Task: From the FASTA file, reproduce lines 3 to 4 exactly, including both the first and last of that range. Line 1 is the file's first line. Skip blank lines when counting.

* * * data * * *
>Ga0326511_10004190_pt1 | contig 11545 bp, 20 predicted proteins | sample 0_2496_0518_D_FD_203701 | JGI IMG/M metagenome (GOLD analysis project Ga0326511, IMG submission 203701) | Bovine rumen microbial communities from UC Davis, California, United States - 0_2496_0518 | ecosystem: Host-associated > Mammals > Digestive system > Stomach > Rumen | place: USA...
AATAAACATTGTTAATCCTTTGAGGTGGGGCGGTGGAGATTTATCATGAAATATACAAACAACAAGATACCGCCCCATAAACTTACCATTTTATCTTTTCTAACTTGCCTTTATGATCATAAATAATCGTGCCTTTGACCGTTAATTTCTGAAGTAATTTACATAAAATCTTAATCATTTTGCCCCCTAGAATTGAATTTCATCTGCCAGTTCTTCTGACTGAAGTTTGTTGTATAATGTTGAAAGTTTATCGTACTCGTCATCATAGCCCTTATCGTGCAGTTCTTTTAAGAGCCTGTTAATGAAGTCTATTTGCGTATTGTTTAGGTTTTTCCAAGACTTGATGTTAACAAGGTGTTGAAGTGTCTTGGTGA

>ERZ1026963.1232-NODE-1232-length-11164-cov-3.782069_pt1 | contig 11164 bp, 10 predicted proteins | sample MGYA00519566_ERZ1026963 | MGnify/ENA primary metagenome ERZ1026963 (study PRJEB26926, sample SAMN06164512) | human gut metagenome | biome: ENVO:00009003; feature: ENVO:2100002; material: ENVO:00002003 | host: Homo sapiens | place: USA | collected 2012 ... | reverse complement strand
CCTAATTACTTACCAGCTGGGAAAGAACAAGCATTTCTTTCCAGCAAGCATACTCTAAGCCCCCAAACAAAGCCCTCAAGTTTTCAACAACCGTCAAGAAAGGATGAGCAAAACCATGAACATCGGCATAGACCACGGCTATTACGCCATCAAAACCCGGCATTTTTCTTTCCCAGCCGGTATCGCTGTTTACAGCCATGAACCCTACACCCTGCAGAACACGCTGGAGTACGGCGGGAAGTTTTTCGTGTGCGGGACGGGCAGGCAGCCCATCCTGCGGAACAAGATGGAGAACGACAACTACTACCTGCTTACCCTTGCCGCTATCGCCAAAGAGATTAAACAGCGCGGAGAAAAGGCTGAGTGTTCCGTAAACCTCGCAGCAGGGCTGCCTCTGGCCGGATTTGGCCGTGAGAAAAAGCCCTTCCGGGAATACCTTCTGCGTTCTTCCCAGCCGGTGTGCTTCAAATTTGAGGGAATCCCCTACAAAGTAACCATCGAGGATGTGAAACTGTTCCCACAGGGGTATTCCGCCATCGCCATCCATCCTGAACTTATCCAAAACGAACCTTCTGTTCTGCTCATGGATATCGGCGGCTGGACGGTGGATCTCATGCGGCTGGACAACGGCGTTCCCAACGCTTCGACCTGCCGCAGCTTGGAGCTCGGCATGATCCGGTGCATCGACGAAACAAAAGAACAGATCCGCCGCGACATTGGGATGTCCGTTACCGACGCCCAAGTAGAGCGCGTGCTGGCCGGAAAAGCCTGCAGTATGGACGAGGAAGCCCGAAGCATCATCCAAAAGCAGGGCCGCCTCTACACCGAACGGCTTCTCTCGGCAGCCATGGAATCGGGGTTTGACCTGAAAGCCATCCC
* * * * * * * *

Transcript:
>ERZ1026963.1232-NODE-1232-length-11164-cov-3.782069_pt1 | contig 11164 bp, 10 predicted proteins | sample MGYA00519566_ERZ1026963 | MGnify/ENA primary metagenome ERZ1026963 (study PRJEB26926, sample SAMN06164512) | human gut metagenome | biome: ENVO:00009003; feature: ENVO:2100002; material: ENVO:00002003 | host: Homo sapiens | place: USA | collected 2012 ... | reverse complement strand
CCTAATTACTTACCAGCTGGGAAAGAACAAGCATTTCTTTCCAGCAAGCATACTCTAAGCCCCCAAACAAAGCCCTCAAGTTTTCAACAACCGTCAAGAAAGGATGAGCAAAACCATGAACATCGGCATAGACCACGGCTATTACGCCATCAAAACCCGGCATTTTTCTTTCCCAGCCGGTATCGCTGTTTACAGCCATGAACCCTACACCCTGCAGAACACGCTGGAGTACGGCGGGAAGTTTTTCGTGTGCGGGACGGGCAGGCAGCCCATCCTGCGGAACAAGATGGAGAACGACAACTACTACCTGCTTACCCTTGCCGCTATCGCCAAAGAGATTAAACAGCGCGGAGAAAAGGCTGAGTGTTCCGTAAACCTCGCAGCAGGGCTGCCTCTGGCCGGATTTGGCCGTGAGAAAAAGCCCTTCCGGGAATACCTTCTGCGTTCTTCCCAGCCGGTGTGCTTCAAATTTGAGGGAATCCCCTACAAAGTAACCATCGAGGATGTGAAACTGTTCCCACAGGGGTATTCCGCCATCGCCATCCATCCTGAACTTATCCAAAACGAACCTTCTGTTCTGCTCATGGATATCGGCGGCTGGACGGTGGATCTCATGCGGCTGGACAACGGCGTTCCCAACGCTTCGACCTGCCGCAGCTTGGAGCTCGGCATGATCCGGTGCATCGACGAAACAAAAGAACAGATCCGCCGCGACATTGGGATGTCCGTTACCGACGCCCAAGTAGAGCGCGTGCTGGCCGGAAAAGCCTGCAGTATGGACGAGGAAGCCCGAAGCATCATCCAAAAGCAGGGCCGCCTCTACACCGAACGGCTTCTCTCGGCAGCCATGGAATCGGGGTTTGACCTGAAAGCCATCCC